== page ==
By Michael Miner
We Fought the Law (and the Law Lost)
The Tribune ran a powerful editorial last Sunday telling Sheriff Michael Sheahan to call off the "cattle barn" strip searches of female inmates at the Cook County Jail. The editorial was largely an uncredited regurgitation of Tori Marlan's cover story in the Reader a couple of weeks earlier, but she's not complaining so we won't either. "It was deservedly scathing, but it seemed a little familiar," says Marlan. "I guess I feel better that it was an editorial than if they'd just rereported my piece."
Marlan's been writing about strip searches at the County Jail since 1998, and an indignant Tribune is welcome company. Her most recent story described a suit in federal court that seeks to compel Sheahan to strip-search women inmates individually and privately rather than en masse in bull pens or the jail's gymnasium. Inmate Tonya Townsend, on whom both Marlan and the Tribune focused, is one of three named plaintiffs in the suit, Wilkes v. Sheahan.
"Naked, with menstrual blood dribbling down her legs, she performed a series of humiliating tasks," Marlan reported. "Following commands given by correctional officers, the women opened their mouths, lifted their breasts, and ran their hands through their hair. Then, Townsend says, they had to spread their buttocks and bend and squat while coughing....Townsend says two others bled onto the floor as well, and that two women in the group were vomiting. She also says the officers in charge taunted the inmates, calling them 'whores and bitches.'"
"Sound like the Third World?" asked the Tribune. "Try Cook County Jail."
The Tribune complained that private attorneys who are paid $185 an hour, as well as a "brigade of assistant state's attorneys," are wasting taxpayers' money to defend the indefensible. In addition to fighting Wilkes v. Sheahan, this legal team is still defending the sheriff against a class-action suit filed in 1996 to stop the practice of compelling women being released from jail to be strip-searched before they can go. Sheahan lost that battle in the first go-around, but he's appealing.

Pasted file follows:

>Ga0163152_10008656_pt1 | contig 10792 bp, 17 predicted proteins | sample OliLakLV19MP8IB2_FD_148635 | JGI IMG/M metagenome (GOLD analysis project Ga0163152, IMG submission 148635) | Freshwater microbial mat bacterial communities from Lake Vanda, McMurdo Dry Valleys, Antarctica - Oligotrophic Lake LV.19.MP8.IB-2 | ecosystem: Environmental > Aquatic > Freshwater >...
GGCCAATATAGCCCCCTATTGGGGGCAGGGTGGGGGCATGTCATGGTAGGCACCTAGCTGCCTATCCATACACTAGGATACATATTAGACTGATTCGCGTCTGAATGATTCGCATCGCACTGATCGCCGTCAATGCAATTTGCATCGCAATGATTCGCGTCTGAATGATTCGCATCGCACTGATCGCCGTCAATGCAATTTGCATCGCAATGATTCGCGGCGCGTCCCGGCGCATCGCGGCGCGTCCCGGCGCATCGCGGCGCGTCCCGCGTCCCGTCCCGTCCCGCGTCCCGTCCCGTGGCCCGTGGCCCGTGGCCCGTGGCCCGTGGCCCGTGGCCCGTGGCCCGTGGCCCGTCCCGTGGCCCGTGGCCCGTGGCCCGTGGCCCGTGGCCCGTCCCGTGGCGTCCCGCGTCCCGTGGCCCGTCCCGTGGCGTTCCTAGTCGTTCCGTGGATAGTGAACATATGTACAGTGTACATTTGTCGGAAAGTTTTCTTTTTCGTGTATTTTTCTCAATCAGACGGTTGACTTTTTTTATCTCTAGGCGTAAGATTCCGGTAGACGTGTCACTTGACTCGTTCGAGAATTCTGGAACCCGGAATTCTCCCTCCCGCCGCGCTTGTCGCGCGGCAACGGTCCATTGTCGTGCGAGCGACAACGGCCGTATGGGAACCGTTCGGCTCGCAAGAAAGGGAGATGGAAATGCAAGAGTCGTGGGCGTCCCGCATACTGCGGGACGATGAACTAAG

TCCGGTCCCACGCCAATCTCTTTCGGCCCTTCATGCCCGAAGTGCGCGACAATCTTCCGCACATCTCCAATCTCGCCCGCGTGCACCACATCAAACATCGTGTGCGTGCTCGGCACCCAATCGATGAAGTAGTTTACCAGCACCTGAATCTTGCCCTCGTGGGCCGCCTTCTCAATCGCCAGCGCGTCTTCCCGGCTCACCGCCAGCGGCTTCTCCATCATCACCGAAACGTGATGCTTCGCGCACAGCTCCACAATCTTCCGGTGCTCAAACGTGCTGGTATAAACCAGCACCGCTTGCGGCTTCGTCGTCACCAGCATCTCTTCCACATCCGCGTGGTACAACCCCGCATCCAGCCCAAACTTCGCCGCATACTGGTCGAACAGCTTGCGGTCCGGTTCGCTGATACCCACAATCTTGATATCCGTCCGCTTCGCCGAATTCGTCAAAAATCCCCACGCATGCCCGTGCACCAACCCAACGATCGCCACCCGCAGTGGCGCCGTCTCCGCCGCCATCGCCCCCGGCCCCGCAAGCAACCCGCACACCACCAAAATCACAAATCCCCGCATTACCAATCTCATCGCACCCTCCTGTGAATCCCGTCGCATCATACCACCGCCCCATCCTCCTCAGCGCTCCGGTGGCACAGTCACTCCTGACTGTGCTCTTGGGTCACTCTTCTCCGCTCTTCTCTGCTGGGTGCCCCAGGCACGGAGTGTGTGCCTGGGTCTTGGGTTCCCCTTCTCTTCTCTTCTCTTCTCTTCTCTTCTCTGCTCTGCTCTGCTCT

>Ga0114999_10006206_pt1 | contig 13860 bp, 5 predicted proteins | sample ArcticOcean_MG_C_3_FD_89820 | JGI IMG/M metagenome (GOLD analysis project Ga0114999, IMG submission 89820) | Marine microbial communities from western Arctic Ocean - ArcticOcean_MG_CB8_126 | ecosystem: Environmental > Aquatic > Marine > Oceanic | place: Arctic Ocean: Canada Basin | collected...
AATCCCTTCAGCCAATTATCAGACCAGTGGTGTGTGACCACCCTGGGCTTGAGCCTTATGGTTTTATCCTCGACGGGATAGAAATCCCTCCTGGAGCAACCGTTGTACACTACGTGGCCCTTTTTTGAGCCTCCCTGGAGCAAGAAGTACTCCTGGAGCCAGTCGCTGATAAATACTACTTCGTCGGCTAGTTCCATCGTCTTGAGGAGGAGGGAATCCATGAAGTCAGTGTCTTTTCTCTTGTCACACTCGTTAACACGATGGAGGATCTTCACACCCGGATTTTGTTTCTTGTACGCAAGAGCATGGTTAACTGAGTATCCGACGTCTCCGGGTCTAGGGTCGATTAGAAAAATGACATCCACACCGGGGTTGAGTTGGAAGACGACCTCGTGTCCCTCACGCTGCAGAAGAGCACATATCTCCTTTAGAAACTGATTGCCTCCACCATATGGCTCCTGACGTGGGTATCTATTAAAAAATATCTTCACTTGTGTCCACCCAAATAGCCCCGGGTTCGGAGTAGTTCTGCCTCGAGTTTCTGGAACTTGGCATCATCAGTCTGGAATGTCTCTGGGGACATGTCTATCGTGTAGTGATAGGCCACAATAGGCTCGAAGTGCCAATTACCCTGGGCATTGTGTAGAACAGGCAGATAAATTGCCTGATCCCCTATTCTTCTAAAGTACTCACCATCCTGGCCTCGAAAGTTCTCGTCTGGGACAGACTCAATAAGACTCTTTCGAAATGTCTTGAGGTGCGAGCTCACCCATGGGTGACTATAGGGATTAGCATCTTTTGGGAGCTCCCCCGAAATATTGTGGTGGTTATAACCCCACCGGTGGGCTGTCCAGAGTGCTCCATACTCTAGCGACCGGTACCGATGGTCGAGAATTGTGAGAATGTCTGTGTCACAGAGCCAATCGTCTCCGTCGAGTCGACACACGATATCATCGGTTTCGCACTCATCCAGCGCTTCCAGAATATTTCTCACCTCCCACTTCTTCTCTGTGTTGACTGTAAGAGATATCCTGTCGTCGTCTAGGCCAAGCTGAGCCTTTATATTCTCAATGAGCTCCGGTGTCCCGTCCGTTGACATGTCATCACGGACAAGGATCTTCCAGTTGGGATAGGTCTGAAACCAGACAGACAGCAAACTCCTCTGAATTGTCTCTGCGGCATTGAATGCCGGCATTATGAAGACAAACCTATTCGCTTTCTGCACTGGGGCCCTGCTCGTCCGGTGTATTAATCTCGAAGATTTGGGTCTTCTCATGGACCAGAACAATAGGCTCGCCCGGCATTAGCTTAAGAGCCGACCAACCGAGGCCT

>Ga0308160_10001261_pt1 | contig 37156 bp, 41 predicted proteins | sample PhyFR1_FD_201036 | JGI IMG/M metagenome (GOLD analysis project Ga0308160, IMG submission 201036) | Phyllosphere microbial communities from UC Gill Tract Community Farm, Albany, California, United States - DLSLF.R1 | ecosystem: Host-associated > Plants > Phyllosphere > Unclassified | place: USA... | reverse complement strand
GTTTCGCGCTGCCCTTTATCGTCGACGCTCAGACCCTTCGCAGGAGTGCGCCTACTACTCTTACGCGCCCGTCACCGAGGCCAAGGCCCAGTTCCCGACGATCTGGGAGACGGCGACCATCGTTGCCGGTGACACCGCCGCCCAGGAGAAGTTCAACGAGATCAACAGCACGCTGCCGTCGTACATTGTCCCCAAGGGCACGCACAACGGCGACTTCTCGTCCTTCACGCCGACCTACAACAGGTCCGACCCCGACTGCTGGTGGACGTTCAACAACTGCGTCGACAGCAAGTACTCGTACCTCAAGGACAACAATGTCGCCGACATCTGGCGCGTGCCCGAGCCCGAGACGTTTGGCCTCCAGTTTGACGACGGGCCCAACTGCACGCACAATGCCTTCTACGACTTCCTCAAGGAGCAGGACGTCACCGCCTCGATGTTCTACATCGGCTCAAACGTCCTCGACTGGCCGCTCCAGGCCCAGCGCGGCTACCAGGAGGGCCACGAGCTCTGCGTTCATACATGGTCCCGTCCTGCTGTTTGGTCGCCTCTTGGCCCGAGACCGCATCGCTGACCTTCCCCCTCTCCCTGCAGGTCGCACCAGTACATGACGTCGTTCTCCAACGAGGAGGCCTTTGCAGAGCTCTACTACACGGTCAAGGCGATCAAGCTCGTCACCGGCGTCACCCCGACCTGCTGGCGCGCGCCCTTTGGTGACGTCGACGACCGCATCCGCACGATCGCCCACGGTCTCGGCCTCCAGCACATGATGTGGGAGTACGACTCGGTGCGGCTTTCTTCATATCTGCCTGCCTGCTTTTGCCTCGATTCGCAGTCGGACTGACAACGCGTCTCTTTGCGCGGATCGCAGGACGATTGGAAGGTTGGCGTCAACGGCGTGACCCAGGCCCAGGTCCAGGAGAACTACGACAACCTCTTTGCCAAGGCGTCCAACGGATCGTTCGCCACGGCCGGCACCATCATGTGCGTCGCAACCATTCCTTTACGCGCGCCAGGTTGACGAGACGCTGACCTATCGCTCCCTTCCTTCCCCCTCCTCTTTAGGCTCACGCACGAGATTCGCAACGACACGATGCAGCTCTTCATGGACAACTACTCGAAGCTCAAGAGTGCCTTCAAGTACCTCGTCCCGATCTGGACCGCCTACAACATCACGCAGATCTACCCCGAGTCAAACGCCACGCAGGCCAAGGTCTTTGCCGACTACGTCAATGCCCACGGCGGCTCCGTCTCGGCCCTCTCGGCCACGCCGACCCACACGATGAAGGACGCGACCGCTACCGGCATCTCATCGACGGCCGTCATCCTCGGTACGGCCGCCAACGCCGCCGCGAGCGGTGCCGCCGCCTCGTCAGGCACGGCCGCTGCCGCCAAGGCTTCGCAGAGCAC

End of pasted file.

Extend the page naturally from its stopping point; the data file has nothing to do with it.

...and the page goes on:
And for the last two years he's been spending your money to fight the Reader as well. "Strip Search," Marlan's March 1998 cover story discussing that lawsuit and describing the gratuitous humiliations that prompted it, apparently infuriated Sheahan's office. When Marlan asked to go back into the jail to do a story about a program for female inmates run by an organization called CLAIM--for Chicago Legal Aid to Incarcerated Mothers--William Cunningham, a press officer for the sheriff's department, said no. The reason, he acknowledged, was the strip-search article. Marlan, he said, hadn't included information he'd mentioned about positive programs for women at the jail.
But there's a limit to how much public officials can control what's written about them, so two years ago the Reader, represented by the MacArthur Justice Center at the University of Chicago, filed suit against Sheahan. The Reader asked for access, not monetary damages, arguing that by retaliating against Marlan the sheriff's office had violated her First Amendment rights and sent a disturbing message to other reporters: piss off the sheriff and you won't get in.
Eventually, hoping to settle the suit out of court, the Cook County Department of Corrections, which Sheahan oversees, offered to videotape a CLAIM class for Marlan and allow her to interview inmates and jail officials by telephone. The Reader rejected those terms.
Last week Sheahan lost this suit too.